Wisdom teeth generally start to erupt between the ages of 17 and 25. But being late to erupt they may find that there is not enough space for them in the jaw. There are several reasons why it happens:
- Overcrowding – the genes that encode for the size of the teeth are different, from those who determine the size of the jaws. Which can lead to a mismatch between their sizes and teeth fighting for room in your jaw.
- In our evolution there is a trend for the size of the jaws to get smaller. As an outcome people have smaller mouths to fit the same amount of teeth, and the third molars end up with not enough room to grow in properly.
- If you had completed orthodontic treatment, sometimes the teeth get pushed back to make room for your front teeth. This treatment decreases the room for wisdom tooth to erupt. That is why many times following an orthodontic treatment there is need to have them removed.
When wisdom teeth get impacted, they may be trapped below your gum line, which can be very painful and lead to abscess formation and infection. Over the long run it can lead to decay and resorption of healthy teeth as well. On top of that the eruption of the wisdom teeth can cause the other teeth to shift and spoil a nice smile.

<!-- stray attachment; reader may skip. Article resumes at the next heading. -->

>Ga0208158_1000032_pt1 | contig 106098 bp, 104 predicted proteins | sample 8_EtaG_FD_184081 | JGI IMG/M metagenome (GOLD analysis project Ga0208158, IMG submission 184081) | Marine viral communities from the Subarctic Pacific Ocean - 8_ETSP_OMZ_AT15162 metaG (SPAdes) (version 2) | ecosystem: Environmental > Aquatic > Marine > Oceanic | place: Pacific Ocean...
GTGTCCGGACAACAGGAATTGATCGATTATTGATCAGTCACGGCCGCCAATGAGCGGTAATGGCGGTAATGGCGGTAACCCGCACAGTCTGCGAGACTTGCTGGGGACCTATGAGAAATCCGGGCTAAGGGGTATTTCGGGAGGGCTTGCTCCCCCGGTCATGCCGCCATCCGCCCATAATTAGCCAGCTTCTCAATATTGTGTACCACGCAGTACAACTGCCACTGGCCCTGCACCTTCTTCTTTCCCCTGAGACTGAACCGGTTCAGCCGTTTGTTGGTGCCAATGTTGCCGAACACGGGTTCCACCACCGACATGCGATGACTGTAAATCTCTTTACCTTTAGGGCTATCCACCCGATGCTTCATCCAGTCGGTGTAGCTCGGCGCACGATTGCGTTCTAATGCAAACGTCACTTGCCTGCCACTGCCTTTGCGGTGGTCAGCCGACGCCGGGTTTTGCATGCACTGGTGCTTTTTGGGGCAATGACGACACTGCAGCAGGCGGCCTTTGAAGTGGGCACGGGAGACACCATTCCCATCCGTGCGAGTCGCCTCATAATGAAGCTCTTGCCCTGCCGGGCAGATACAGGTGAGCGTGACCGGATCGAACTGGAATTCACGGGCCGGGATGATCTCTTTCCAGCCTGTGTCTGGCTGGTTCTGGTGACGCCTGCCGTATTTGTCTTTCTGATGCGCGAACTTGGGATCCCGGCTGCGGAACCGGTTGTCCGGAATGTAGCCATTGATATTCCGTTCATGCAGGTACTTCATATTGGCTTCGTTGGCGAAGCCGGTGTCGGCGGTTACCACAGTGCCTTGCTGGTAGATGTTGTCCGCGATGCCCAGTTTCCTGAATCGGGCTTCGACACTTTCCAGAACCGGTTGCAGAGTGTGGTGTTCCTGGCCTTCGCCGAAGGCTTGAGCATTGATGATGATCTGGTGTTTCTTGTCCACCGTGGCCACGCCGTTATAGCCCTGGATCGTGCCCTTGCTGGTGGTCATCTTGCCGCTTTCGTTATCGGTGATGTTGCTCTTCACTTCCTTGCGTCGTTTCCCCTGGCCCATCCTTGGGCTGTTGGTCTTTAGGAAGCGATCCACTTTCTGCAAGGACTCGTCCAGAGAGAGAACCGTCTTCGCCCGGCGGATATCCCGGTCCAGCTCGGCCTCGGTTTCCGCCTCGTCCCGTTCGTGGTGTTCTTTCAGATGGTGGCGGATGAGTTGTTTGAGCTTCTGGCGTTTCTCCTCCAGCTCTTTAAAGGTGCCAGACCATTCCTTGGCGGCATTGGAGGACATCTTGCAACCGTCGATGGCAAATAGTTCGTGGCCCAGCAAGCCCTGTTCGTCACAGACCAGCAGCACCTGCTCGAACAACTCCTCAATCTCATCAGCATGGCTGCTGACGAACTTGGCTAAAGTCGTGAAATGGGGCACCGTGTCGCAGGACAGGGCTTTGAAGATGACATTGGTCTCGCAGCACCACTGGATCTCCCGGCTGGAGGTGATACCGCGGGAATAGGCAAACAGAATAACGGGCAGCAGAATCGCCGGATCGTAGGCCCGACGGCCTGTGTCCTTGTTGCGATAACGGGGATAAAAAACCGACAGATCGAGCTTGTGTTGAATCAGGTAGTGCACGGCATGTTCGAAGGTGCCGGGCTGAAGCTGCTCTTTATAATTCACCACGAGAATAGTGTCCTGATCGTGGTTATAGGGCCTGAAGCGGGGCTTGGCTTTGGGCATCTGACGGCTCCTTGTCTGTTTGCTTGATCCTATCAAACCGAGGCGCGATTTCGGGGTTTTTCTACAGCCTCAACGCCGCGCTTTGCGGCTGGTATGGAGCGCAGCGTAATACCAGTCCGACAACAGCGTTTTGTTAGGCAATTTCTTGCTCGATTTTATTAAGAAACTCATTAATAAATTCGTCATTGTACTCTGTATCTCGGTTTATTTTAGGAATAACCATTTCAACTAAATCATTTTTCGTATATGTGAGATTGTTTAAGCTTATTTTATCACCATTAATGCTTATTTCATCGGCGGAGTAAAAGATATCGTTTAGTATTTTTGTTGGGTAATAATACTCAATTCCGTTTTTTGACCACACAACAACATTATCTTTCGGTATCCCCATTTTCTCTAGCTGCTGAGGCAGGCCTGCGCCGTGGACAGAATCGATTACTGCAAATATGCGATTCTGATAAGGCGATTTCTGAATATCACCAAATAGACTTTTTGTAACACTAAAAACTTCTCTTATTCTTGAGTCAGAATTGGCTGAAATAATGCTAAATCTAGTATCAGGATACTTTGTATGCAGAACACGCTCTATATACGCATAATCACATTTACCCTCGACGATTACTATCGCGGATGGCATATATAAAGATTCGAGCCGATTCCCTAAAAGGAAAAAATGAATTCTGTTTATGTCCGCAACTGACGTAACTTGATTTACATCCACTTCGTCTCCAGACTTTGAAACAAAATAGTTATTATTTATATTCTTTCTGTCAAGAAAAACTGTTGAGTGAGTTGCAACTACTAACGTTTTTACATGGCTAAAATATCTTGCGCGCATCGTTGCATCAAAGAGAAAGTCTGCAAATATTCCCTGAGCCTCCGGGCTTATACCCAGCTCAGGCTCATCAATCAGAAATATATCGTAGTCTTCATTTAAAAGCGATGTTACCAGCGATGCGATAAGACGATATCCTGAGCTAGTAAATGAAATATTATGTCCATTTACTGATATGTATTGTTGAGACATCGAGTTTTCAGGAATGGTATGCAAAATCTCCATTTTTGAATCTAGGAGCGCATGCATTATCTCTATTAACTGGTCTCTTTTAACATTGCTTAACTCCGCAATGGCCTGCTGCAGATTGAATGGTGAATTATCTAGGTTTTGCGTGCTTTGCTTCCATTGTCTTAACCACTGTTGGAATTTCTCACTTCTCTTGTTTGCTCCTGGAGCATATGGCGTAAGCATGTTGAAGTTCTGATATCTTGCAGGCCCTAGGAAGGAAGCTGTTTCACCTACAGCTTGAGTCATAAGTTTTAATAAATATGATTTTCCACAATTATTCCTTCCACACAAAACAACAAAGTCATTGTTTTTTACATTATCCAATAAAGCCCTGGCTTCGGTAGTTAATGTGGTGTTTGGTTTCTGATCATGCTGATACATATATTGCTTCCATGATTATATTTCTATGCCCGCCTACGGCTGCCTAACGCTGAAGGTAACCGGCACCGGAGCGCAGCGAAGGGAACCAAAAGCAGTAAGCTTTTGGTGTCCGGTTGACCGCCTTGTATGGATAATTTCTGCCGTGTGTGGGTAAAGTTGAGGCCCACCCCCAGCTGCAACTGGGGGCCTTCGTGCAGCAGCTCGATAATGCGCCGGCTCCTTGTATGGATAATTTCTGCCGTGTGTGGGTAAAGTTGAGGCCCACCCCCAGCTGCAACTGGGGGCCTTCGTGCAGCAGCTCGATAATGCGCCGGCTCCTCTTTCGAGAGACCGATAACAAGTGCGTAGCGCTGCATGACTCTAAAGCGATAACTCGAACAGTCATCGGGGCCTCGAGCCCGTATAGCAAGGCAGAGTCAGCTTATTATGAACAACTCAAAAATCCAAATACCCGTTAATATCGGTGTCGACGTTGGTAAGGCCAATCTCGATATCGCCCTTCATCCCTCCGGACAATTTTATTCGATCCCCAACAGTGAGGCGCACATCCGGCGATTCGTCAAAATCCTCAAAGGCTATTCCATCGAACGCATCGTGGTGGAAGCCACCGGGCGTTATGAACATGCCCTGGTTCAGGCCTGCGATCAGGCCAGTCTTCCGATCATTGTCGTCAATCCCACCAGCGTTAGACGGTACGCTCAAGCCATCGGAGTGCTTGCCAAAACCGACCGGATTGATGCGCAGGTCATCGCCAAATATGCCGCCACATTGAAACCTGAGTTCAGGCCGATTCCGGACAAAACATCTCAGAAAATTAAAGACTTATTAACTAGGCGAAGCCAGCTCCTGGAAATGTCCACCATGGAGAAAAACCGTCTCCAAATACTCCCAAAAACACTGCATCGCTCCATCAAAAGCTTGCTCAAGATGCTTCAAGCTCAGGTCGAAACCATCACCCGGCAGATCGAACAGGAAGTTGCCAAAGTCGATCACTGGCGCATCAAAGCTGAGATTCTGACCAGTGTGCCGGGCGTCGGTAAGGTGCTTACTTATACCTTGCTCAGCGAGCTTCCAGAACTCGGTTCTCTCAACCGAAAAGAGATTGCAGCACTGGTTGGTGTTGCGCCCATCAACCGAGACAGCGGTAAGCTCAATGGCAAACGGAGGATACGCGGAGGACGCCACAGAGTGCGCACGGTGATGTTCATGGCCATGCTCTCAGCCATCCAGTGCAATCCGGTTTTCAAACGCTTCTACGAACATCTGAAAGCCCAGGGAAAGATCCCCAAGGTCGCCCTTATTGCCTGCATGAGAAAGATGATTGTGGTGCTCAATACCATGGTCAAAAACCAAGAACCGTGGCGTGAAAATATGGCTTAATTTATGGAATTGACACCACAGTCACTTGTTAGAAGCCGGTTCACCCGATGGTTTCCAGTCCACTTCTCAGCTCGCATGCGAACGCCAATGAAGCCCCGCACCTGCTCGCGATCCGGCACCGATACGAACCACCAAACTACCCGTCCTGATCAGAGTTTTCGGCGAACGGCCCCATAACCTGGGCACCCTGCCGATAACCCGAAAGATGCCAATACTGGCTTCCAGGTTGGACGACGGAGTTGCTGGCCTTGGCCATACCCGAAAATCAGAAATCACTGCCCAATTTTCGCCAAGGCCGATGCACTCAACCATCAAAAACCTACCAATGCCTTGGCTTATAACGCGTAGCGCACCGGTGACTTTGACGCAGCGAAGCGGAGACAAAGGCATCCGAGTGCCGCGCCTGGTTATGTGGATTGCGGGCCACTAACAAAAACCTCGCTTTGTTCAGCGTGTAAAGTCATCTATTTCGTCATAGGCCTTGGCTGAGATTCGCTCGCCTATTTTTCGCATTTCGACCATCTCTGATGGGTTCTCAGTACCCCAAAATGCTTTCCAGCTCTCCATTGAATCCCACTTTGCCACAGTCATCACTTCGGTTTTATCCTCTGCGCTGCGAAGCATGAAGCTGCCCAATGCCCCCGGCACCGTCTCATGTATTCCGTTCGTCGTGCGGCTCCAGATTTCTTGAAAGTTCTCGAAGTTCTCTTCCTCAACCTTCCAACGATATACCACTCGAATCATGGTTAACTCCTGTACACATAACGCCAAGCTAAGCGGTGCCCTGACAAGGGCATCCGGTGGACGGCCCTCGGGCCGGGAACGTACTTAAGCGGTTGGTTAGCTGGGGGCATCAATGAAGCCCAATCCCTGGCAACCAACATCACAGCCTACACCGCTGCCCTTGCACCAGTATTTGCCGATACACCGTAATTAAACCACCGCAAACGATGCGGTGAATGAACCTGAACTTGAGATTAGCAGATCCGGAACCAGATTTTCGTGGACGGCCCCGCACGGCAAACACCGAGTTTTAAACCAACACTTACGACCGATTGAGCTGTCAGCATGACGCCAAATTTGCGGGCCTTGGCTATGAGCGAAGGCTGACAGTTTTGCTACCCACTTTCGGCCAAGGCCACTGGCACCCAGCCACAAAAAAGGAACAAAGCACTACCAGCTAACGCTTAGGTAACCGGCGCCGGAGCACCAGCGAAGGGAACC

On occasion, if wisdom teeth are not monitored properly, their growth can result in a horizontal position or they develop lumps. They can also grow backward and eventually interfere with the opening and closing of your jaw.
Not all wisdom teeth need to be removed, for some there is enough room for them and no treatment is required. If your retained wisdom teeth have not been removed, they will require continued monitoring.
Pain in the back of the jaw or swelling may indicate that your wisdom teeth are in need for attention. A simple set of X-rays will determine the extent and direction of growth. Please do not hesitate to contact us for advice about your wisdom teeth. We will be happy to examine and explain how your wisdom teeth are positioned and what options you have.